Shocker: According to the Daily News, White House Chief of Staff Rahm Emanuel urged President Obama not to say anything about the Park 51 project, a proposed Islamic community center and place of worship to be built in lower Manhattan, near the former site of the World Trade Center.
The president explained that Muslims have as much a right to build places of worship on private property as anyone else, which is a very controversial statement, because Sarah Palin said "9/11" a hundred times on Twitter.
We probably shouldn't read too much into this vague account, but on the other hand, it does jibe with basically everything we know about Emanuel:
Obama went ahead with the Ramadan dinner remarks even though his top political advisers had not reached a consensus on what he should do. Emanuel was one of the skeptics.
The president has been blamed for making the controversy over the project into a national issue, because he said something reasonable after Newt Gingrich had been squawking hysterically about it for weeks.
Meanwhile, Park51's "social media consultant" has come under fire for operating an insufficiently deferential Twitter account. Anti-Park 51 activists from as far afield as the Netherlands will gather at the actual site of the World Trade Center, on 9/11, to protest the existence of Muslims in New York City. Clownish perennial New York Republican candidate Rick Lazio is now just straight-up using footage of the smoking wreckage in a campaign ad. Rand Paul is against the project, though not, like, seriously against, it, just enough against it to register his discomfort with Muslims building things in New York City. In Ohio, the Democratic Senate candidate said this is an issue for New Yorkers to deal with, but freedom of religion makes America great. The Republican candidate said the Muslims are disrespecting 9/11 families, and called Park Place between West Broadway and Church Street, in Manhattan, "sacred ground." The National Review praises the Republican candidate's statement, arguing that it "probably sums up the feelings of most Ohioans on the subject" of the sensitivity toward 9/11 victims, or lack thereof, of a proposed construction project that is not in Ohio.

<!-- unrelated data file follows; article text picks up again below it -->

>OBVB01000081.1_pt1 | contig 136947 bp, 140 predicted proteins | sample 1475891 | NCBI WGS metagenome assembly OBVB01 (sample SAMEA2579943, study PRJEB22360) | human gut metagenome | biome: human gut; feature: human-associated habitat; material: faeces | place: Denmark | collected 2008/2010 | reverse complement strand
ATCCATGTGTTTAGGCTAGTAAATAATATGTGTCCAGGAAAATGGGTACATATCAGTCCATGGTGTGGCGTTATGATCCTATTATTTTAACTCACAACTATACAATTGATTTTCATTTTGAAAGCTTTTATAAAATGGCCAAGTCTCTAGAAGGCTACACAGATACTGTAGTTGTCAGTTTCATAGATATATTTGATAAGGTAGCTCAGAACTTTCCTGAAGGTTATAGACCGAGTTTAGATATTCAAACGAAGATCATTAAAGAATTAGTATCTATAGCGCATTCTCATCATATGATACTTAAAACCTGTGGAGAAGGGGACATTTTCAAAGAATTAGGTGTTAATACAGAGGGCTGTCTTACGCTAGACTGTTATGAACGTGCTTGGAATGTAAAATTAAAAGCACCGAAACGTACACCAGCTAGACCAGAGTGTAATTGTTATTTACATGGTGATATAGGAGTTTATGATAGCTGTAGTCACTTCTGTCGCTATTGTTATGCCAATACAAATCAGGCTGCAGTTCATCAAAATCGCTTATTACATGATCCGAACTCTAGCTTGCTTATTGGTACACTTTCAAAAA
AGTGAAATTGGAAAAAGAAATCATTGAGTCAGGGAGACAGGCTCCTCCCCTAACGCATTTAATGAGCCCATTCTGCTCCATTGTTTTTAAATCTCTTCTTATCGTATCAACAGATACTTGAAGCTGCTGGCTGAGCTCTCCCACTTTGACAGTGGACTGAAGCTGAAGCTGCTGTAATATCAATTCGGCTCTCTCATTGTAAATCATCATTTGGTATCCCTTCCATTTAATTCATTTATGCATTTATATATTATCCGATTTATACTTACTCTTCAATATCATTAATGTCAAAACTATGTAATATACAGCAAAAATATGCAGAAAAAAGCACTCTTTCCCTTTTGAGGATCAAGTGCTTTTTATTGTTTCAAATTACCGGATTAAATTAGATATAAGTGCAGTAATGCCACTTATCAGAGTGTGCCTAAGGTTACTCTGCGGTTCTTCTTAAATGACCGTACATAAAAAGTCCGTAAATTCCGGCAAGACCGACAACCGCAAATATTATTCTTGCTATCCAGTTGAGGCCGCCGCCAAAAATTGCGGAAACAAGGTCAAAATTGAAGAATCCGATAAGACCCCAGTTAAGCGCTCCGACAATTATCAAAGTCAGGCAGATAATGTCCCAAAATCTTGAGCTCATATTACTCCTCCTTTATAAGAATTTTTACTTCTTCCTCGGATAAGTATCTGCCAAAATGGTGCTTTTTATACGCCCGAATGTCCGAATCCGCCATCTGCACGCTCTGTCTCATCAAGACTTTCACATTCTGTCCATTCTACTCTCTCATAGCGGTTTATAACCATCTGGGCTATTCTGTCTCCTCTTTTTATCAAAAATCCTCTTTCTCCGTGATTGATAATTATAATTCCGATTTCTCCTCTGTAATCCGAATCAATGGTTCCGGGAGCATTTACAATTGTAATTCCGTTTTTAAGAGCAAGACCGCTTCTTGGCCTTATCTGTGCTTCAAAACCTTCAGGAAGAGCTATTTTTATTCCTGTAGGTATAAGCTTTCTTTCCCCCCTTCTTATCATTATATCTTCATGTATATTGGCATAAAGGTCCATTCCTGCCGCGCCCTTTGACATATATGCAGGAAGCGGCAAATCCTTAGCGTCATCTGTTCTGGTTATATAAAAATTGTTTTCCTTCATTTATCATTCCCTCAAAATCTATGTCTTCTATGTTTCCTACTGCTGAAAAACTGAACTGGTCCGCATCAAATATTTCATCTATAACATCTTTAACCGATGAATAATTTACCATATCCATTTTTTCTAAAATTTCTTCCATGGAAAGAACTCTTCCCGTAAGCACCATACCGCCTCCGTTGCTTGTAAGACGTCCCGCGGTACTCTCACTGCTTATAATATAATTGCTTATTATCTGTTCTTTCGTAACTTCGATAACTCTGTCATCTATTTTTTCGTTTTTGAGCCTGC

Ben Smith notes that we are not all New Yorkers, anymore. (Honestly, we are maybe all Staten Islanders, now.)